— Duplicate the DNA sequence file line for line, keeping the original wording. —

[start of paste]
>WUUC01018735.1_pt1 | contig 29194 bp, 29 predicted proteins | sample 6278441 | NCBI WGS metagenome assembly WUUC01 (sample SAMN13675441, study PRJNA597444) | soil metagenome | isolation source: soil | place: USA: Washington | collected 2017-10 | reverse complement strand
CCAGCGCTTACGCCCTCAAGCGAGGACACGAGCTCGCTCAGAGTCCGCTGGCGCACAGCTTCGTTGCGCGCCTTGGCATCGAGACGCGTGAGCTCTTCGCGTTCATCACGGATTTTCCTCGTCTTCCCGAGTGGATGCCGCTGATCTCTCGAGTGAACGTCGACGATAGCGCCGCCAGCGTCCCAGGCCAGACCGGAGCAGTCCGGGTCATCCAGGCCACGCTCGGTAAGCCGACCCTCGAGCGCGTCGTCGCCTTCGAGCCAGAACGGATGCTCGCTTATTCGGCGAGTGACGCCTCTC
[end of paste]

>WUUC01018735.1_pt1 | contig 29194 bp, 29 predicted proteins | sample 6278441 | NCBI WGS metagenome assembly WUUC01 (sample SAMN13675441, study PRJNA597444) | soil metagenome | isolation source: soil | place: USA: Washington | collected 2017-10 | reverse complement strand
CCAGCGCTTACGCCCTCAAGCGAGGACACGAGCTCGCTCAGAGTCCGCTGGCGCACAGCTTCGTTGCGCGCCTTGGCATCGAGACGCGTGAGCTCTTCGCGTTCATCACGGATTTTCCTCGTCTTCCCGAGTGGATGCCGCTGATCTCTCGAGTGAACGTCGACGATAGCGCCGCCAGCGTCCCAGGCCAGACCGGAGCAGTCCGGGTCATCCAGGCCACGCTCGGTAAGCCGACCCTCGAGCGCGTCGTCGCCTTCGAGCCAGAACGGATGCTCGCTTATTCGGCGAGTGACGCCTCTC